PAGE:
> On Fri, Mar 21, 2014 at 12:25 AM, Stefan H. Holek <[hidden email]> wrote:
>> I have updated the OpenSSL PKI Tutorial at Read the Docs. The tutorial provides three complete PKI examples you can play through and the prettiest configuration files this side of Neptune. Check it out!
>>
>> https://pki-tutorial.readthedocs.org/
> This is really awesome.   I've been trying to make sense of the config
> files for cert generation and align to best practices (when I can find
> them), and having good documentation is great.
>
> A few questions:
>
> 1. Is there a reason you're not using SHA-256 hash by default - it
> appears that SHA1 is being recommended against currently:
> http://www.digicert.com/sha-2-ssl-certificates.htm

Good point.

> 2. I couldn't figure out what the [additional_oids] section of the
> Expert example's root-ca.conf file is for - either through research or
> going through the commit history.  Could you elaborate on what that
> accomplishes?
>
> https://pki-tutorial.readthedocs.org/en/latest/expert/root-ca.conf.html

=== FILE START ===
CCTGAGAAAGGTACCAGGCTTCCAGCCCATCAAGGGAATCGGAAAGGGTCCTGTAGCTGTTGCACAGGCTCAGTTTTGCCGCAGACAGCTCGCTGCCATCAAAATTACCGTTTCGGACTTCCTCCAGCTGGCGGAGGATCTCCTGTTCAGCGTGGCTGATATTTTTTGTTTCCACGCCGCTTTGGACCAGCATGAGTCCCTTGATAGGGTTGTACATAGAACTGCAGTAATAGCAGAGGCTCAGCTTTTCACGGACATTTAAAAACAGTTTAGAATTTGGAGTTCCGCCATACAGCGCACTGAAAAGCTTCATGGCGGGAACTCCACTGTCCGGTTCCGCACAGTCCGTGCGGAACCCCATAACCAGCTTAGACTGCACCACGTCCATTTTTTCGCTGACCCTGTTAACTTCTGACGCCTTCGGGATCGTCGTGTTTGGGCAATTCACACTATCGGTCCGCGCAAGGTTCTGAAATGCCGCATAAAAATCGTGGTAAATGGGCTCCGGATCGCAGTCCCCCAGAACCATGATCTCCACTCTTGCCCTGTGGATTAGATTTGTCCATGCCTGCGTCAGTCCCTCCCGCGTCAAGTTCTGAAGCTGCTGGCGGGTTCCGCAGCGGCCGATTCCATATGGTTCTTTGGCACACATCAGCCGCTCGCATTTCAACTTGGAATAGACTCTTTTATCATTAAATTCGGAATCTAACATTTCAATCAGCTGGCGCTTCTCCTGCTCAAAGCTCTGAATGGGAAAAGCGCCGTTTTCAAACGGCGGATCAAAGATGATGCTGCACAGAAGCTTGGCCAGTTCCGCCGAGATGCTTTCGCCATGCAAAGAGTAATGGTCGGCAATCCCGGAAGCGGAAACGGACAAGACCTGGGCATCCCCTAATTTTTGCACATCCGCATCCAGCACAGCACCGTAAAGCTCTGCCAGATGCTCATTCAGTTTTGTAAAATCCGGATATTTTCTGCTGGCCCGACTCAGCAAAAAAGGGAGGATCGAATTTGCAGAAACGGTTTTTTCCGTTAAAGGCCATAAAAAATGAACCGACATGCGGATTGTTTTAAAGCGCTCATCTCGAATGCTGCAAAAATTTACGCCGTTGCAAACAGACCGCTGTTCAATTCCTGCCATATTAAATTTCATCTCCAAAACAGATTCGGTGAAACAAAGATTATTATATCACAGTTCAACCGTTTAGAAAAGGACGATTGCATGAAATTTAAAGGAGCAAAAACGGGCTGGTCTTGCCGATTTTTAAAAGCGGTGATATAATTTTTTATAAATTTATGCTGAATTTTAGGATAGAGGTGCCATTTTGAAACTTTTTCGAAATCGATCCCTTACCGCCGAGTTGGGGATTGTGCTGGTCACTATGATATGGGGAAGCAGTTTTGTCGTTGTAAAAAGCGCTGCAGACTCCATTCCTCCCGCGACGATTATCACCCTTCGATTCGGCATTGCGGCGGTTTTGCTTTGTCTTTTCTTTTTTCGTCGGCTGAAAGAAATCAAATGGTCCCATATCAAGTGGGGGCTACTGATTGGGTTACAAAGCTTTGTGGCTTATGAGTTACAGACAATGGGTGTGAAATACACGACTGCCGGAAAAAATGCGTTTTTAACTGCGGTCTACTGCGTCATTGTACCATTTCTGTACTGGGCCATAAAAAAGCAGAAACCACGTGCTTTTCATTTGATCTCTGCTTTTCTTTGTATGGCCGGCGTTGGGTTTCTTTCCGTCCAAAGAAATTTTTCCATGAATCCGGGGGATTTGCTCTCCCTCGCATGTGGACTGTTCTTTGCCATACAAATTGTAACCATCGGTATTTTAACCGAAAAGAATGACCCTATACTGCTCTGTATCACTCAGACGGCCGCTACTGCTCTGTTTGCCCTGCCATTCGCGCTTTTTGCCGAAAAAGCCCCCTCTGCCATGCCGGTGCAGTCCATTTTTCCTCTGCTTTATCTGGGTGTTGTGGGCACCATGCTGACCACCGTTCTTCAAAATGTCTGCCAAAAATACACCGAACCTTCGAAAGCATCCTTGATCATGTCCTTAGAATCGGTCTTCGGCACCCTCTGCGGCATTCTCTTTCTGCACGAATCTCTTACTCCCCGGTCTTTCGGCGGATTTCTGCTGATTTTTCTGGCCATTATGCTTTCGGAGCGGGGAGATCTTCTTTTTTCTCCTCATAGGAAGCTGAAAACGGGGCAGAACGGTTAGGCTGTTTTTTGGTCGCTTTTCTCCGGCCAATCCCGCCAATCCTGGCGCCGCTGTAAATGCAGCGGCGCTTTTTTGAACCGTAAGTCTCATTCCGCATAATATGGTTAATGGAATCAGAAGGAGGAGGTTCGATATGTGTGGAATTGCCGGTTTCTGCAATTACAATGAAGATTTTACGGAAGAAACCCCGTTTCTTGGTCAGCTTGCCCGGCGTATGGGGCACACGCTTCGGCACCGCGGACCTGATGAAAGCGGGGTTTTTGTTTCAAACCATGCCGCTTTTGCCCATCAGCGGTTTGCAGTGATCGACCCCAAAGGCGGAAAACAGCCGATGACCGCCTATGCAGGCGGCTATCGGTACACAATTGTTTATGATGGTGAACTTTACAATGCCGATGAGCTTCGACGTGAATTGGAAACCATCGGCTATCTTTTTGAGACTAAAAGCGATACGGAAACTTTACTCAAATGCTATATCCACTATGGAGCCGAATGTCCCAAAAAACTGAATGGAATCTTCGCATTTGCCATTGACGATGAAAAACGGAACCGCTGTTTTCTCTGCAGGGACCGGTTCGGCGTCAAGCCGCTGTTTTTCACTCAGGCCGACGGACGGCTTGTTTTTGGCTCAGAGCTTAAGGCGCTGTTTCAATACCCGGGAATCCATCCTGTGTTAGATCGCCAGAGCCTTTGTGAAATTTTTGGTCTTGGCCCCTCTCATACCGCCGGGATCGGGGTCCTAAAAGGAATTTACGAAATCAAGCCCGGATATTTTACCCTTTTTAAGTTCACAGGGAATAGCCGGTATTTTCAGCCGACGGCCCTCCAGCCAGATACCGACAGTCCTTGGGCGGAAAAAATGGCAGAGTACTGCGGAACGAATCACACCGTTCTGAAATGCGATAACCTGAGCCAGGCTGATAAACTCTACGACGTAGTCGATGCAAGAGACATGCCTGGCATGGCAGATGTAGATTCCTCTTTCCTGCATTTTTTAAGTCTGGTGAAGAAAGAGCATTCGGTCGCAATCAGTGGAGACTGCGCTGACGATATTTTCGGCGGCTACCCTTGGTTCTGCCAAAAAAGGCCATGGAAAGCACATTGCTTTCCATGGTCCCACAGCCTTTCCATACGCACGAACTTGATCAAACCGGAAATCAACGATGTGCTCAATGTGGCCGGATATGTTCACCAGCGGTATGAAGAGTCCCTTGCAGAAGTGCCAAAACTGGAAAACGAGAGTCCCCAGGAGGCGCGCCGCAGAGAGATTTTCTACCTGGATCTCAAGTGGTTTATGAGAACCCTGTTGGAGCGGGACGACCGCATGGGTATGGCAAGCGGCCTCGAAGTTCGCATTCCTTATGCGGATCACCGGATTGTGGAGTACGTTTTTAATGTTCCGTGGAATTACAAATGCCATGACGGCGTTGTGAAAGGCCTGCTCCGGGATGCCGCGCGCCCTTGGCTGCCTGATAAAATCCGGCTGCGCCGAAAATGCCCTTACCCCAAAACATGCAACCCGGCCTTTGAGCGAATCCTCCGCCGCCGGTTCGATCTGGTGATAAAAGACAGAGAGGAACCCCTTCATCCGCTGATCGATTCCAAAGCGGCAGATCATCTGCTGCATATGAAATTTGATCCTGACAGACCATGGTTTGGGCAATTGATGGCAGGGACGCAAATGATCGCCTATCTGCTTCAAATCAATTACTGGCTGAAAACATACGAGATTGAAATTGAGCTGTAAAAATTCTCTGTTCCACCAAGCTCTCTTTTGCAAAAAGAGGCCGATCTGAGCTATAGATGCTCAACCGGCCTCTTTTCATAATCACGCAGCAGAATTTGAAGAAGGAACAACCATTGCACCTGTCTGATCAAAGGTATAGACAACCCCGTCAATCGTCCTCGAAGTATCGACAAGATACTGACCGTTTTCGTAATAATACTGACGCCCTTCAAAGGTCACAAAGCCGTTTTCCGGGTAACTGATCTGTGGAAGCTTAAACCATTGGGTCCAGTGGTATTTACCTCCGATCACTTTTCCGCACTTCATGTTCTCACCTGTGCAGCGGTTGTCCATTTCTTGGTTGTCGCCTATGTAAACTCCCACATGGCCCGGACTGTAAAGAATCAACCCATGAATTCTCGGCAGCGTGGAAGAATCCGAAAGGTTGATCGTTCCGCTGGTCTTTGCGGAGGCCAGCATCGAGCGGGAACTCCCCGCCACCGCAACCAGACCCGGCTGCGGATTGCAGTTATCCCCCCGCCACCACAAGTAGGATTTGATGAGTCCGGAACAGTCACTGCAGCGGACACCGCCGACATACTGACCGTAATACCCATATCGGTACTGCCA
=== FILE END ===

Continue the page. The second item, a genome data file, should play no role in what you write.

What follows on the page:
The OIDs are used in the CertificatePolicies extension of a subordinate
CA of this root CA.
For a policyId to be acceptable for an end-user certificate, this same
policyId (or the special value anyPolicy) MUST be present in all CAs
between this end-user cert and the root CA. The root CA is special in
that it doesn't need to contain any CertificatePolicies extension.

> 3. Is there a reason to not set a pathLen in the basicConstraints
> section of the Root CA's (to 1, to allow a maximum of one layer of
> CA's below the Root), but to do so on the Intermediate CA's?

Because it's not used by the standardized validation algorithm (RFC5280
section 6, X.509 section 10).
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Re: OpenSSL PKI Tutorial updated

Vivek Ganta
In reply to this post by Zack Williams
Hi Team.,